Eventually though the plug gets pulled and the when Gerber retires from the series, the show ends its run with a tale infamous for including the writer in a significant way. This fourth-wall breaking stuff has a certain charm I admit, but I've always found this instance somewhat self-indulgent and overwrought. Appreciated it better on this reading than I remember it, but still it seems a bit much.
Man-Thing then enters a phase of guest-starring around the Marvel Universe, but not before getting one solo tale in the back pages of The Rampaging Hulk, spelling Bloodstone for an issue.
Manny's not the best guest-star, but he fits in well enough in stories in Marvel Team-Up and Marvel Two-In-One.
In the 80's, Jim Shooter and his new cadre bring the murk monster back in his own comic and a new The Man-Thing number one.
Chris Claremont takes over as writer on the series as Don Perlin settles in as artist and the Man-Thing becomes part of Claremont's mystical mini-verse alongside Doctor Strange, even crossing over into Doc's own comic.
When it comes time to bid farewell to Man-Thing once again, Claremont pulls the same stunt that Gerber had done and writes himself into the story in a major way. It's not as annoying this second time as I realize he's just riffing on Gerber's earlier take, but still it allows the series to end with a whimper and not even a small bang. It just sort of shuffles off quietly, which is weirdly appropriate I suppose.
Friday, October 20, 2017
Everybody knows Groot. After his star turn in the Guardians of the Galaxy comic books and two (count 'em two) big time Hollywood movies, Groot is a household name, likely the most famous of the Kirby monsters.
But it was not always thus. Originally the cute Groot was merely another alien invader, a monster who fell victim to the enemy of most wooden thing -- termites. Since then, he's been revised as an ongoing character. As cute as little Groot is, I find a soft spot in my heart for the deadly original.
More monsters are coming tomorrow.
The She Creature is yet another of those vintage monster flicks which has eluded me until I got hold of a copy and enjoyed it recently. The monster, designed by Paul Blaisdell, has been part of my imaginative world since I first got a look at on an old issue Famous Monsters of Filmland with a wonderful cover which I recently learned was by Ron Cobb.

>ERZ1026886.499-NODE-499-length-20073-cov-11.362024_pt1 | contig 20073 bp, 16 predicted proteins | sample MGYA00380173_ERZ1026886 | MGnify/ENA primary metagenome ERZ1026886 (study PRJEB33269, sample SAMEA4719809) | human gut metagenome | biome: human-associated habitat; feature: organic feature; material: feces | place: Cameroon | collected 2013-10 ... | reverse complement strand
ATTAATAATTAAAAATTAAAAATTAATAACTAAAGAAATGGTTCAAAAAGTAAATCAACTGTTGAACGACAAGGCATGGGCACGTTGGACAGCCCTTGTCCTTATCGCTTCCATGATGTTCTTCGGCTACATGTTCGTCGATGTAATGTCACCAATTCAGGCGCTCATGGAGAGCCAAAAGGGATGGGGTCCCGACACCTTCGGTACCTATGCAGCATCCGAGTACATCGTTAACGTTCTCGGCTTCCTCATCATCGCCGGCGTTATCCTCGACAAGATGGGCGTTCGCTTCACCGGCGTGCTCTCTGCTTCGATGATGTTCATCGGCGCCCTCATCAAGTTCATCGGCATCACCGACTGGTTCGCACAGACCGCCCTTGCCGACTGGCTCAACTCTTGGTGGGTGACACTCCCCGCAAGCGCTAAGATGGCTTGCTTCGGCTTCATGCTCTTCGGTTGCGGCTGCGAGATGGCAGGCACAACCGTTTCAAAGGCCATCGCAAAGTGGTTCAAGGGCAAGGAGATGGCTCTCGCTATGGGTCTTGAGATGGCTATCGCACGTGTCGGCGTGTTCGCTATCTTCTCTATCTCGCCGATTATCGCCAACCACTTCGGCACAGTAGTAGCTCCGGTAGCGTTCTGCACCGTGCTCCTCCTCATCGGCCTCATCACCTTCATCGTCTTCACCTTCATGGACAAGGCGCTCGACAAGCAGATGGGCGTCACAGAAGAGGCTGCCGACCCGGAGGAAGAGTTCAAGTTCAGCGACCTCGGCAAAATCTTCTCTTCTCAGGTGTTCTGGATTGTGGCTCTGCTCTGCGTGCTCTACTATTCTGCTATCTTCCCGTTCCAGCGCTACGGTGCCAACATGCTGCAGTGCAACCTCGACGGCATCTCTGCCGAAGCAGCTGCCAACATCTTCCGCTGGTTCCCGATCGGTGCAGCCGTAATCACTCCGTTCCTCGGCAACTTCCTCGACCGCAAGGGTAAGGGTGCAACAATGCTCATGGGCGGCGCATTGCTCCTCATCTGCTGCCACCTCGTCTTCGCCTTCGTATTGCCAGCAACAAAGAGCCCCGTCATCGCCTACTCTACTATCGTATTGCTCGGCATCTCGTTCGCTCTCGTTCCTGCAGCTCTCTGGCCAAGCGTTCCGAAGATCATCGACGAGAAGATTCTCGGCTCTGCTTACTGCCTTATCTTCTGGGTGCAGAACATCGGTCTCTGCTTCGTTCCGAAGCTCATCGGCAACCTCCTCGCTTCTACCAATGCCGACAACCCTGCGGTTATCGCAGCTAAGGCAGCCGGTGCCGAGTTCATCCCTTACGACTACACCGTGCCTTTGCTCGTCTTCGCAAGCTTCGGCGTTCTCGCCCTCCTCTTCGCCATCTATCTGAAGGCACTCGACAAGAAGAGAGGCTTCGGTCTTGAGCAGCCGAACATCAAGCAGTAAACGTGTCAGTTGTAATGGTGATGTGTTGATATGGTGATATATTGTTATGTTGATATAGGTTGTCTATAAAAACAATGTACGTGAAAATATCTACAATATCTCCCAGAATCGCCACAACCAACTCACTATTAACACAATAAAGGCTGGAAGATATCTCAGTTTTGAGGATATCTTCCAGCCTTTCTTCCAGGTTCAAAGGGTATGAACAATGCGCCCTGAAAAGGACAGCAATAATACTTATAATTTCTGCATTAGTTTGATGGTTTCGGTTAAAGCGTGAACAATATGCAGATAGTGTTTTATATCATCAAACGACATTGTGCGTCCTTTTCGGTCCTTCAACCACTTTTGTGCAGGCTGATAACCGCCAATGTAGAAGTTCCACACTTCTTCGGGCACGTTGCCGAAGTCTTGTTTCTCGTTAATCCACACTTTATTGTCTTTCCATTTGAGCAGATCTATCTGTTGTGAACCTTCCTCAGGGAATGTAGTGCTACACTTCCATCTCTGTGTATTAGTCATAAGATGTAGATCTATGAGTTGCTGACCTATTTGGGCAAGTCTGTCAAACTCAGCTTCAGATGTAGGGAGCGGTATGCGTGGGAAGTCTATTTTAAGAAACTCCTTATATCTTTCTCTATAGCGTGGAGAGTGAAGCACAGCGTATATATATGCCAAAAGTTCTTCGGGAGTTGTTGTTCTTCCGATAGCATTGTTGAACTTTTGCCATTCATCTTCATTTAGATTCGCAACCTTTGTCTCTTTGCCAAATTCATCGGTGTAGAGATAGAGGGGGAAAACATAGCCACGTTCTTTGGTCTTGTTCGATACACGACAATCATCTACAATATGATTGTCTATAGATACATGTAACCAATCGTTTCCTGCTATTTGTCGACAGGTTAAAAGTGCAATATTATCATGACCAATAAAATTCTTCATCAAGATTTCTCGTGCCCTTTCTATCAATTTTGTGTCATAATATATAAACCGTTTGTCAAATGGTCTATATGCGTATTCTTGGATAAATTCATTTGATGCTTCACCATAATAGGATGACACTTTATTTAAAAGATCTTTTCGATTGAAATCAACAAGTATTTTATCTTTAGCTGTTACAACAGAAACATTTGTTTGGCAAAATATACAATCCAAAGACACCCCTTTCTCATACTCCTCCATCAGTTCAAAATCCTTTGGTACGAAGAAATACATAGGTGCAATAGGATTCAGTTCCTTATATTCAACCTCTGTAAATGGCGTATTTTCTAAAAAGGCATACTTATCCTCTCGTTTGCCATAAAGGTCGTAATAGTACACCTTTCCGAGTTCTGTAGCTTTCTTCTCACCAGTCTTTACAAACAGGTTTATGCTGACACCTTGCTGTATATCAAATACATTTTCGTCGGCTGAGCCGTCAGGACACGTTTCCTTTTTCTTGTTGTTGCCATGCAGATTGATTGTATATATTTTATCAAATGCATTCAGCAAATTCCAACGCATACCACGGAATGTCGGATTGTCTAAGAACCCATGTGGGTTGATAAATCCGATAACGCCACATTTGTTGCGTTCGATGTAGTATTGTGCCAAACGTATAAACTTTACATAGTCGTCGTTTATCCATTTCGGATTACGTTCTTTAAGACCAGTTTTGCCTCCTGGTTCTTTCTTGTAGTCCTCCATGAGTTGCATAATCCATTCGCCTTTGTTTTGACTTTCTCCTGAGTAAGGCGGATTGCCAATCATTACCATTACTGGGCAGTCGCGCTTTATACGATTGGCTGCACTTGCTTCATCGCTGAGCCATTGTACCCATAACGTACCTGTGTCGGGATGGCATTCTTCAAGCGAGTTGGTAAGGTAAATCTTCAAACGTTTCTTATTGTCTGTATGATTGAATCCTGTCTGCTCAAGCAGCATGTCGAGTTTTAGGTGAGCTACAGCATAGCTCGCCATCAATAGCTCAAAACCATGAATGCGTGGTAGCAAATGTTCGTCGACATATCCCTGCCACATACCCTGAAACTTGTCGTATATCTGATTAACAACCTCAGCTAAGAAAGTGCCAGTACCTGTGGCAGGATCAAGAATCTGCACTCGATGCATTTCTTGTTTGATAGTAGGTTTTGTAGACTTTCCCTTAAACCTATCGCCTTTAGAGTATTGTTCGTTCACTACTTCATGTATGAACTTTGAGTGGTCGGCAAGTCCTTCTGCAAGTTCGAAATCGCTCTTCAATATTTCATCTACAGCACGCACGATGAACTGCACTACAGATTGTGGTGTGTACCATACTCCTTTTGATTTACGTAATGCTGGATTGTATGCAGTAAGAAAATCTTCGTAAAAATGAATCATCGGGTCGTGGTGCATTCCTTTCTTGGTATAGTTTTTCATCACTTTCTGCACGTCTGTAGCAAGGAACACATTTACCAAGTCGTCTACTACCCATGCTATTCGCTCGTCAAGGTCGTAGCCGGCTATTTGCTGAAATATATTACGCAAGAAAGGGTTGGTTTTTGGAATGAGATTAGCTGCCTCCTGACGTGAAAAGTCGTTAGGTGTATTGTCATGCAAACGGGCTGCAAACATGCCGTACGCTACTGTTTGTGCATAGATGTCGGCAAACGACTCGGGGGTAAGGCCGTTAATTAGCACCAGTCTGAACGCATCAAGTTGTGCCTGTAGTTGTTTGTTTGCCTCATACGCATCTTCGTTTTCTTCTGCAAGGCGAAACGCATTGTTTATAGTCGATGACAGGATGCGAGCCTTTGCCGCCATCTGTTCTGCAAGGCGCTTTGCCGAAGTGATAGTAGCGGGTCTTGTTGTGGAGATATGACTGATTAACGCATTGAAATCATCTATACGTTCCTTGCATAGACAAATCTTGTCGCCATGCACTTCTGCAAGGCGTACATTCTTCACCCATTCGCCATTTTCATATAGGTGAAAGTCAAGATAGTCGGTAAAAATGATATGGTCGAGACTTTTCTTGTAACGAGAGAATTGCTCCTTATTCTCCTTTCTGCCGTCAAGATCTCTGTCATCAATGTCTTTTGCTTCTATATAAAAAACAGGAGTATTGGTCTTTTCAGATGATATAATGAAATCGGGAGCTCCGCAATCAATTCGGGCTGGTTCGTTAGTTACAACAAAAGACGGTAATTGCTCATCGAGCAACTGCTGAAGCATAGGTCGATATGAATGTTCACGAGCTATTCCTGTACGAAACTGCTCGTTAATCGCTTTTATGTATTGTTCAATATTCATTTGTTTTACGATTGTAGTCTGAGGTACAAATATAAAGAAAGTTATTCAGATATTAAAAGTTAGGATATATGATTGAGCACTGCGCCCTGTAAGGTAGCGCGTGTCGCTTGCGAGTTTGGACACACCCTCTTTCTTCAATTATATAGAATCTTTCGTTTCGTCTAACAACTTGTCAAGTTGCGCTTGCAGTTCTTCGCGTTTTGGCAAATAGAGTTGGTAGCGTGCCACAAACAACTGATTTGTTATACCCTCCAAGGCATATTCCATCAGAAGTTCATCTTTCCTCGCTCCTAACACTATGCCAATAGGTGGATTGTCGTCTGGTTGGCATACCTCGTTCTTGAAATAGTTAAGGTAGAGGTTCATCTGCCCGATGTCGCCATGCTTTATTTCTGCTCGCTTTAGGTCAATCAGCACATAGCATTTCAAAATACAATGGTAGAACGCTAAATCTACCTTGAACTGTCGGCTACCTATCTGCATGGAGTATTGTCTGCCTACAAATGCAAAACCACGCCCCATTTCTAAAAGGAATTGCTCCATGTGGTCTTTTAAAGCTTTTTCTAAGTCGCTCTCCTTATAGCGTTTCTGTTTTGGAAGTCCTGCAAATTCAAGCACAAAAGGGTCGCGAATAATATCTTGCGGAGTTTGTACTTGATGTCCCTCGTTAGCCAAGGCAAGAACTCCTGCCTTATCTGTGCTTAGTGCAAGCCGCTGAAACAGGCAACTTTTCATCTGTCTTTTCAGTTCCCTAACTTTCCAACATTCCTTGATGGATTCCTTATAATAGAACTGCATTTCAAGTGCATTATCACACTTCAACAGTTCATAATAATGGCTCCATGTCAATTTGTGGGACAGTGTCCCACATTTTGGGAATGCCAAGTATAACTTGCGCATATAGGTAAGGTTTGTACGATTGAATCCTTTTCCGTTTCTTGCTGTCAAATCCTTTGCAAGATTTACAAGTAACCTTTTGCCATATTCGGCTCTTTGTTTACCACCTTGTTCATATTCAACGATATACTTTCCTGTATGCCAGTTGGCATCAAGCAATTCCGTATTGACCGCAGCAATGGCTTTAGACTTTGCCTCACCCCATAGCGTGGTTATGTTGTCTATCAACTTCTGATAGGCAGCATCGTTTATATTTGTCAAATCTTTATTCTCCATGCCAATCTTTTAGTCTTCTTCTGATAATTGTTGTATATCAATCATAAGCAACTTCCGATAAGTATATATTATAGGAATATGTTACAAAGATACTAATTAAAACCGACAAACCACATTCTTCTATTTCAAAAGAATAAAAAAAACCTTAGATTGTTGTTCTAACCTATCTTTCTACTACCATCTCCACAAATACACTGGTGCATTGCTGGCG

This was another look at some artwork he'd done for an earlier Warren Magazines project dubbed Monster World.
The notion is that we all have lived many many lives over the eons, and some of those lives were not human. A rather severe and forlorn looking scientist, Dr. Ted Erickson (Lance Fuller) slowly discovers the situation, especially when Lombardi uses the beast to commit murders. The infamy of the murders cause mildly greedy publisher Tim Chappel (Tom Conway) to try and make Lombardi a celebrity and sell books on the back of that. Both men do quite well financially, but eventually it all goes to smash.
It's a much more complicated story than you'd actually expect for a monster movie. That is likely due to its source, the story it's based on, a notorious news item of the day in which a woman Virginia Tighe claimed to have been reincarnated many and once was known in years previous as Bridey Murphy. To be fair to the movie, there is some strong attempts to bring out some distinctive characters and explore some odd relationships. They fall short, but they try. But the story really picks up when the monster appears out of a hazy mist and wreaks whatever havoc is called for. The monster design is an oddity. It's not really good, but it's incredibly memorable and while there's little time explaining it all, the whole of the yarn does add up.
This isn't by any means a bad movie, but it's not really a good one either,not in any objective sense. But it is entertaining at times. It performs as genre flicks of this kind ought, supplying the necessary distractions at the proper moment. It's well worth checking out.